6. #26
    Quote Originally Posted by TheBigA View Post
    Your argument is based on a false premise. Lack of knowledge of the law is no defense if you break it. Just because you didn't see the speed limit sign is no defense if you get pulled over for speeding. So the judge would tell you that the copyright holder owns the content you played, and you are fully liable, regardless of the database. You should have bought the insurance policy when it was offered. That's what a blanket license is.
    There is a legal term "entrapment" if SESAC doesn't make it "reasonable" to not violate the law (play they songs) then any first year law student should be able to win that case.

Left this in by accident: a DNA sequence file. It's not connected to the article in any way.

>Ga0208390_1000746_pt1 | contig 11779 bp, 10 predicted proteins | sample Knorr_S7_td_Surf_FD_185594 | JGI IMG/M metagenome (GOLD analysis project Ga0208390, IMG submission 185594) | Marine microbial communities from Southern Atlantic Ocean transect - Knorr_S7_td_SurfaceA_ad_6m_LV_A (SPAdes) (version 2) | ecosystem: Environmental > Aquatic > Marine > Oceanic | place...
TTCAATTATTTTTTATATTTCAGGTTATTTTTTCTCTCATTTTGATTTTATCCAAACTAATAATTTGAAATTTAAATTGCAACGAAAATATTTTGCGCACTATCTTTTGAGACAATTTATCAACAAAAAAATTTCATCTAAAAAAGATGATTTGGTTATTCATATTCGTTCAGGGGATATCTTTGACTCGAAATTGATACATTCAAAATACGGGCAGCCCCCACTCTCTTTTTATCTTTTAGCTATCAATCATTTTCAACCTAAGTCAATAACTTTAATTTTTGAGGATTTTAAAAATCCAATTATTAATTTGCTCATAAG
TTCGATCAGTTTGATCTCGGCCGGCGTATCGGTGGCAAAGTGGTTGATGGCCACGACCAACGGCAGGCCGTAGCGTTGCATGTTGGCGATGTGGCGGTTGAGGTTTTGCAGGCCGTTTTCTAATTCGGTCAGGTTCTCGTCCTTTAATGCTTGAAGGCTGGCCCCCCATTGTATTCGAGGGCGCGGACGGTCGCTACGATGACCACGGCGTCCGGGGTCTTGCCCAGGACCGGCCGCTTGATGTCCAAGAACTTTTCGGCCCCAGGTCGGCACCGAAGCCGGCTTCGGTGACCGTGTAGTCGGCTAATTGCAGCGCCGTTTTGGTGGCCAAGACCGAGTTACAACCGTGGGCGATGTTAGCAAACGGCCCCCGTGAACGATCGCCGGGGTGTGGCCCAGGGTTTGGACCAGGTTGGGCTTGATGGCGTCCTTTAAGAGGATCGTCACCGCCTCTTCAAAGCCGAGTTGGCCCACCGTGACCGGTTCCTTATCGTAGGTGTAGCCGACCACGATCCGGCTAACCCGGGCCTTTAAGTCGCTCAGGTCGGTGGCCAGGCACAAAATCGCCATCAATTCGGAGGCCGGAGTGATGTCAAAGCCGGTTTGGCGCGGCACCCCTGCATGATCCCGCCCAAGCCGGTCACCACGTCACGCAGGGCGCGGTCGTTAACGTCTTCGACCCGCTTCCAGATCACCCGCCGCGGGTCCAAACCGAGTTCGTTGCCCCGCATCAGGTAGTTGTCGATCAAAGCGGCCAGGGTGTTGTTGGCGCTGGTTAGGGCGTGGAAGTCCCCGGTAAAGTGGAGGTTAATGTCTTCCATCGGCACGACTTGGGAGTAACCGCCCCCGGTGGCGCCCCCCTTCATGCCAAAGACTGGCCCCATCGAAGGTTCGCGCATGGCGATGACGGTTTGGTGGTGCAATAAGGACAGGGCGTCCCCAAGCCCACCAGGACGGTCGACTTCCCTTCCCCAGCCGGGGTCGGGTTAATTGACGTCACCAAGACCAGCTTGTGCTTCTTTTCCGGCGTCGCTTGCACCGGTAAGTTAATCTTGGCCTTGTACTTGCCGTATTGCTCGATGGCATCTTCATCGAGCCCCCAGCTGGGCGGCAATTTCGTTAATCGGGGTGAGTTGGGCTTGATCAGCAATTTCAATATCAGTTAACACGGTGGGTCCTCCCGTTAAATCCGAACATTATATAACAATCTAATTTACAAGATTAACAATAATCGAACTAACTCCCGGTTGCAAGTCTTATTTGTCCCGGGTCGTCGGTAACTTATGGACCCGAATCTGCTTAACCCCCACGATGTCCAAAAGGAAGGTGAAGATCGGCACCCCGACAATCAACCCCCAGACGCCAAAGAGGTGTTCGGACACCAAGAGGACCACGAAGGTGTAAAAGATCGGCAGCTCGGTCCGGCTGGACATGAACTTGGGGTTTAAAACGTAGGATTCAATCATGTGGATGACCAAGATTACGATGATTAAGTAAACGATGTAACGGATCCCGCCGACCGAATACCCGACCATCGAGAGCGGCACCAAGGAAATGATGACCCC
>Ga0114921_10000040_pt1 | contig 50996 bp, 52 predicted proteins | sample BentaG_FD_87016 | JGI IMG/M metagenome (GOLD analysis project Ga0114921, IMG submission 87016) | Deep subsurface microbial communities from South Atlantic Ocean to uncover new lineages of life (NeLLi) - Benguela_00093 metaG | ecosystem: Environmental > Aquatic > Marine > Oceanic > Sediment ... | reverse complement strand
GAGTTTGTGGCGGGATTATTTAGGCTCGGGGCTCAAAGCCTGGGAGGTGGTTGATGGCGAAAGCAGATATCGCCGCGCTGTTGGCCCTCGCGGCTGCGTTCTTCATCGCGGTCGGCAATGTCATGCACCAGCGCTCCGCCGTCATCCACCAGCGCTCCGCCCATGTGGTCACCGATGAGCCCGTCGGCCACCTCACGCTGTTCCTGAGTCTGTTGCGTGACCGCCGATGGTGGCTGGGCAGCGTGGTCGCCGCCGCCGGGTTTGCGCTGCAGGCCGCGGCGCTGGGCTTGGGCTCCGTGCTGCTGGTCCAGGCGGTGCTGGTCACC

7. #27
    Quote Originally Posted by secondchoice View Post
    There is a legal term "entrapment" if SESAC doesn't make it "reasonable" to not violate the law (play they songs) then any first year law student should be able to win that case.
    The "reasonable" is they call you and ask you to license their music. You ignore their offer and play their music without the license. You lose. The rest is immaterial. The fact is you're attempting to avoid payment, right? That's really what your primary motivation is, right? There's no entrapment when you're trying to avoid paying for something. You're attempting to turn the victim into the criminal.

    Just because you feel the website is clunky is no defense for breaking the law. Have you ever looked at how complicated the tax laws are? It doesn't matter. You break the law, and you are at fault, regardless of how hard it is to know the law. No one's forcing you to play any music at all.

  8. #28

    Join Date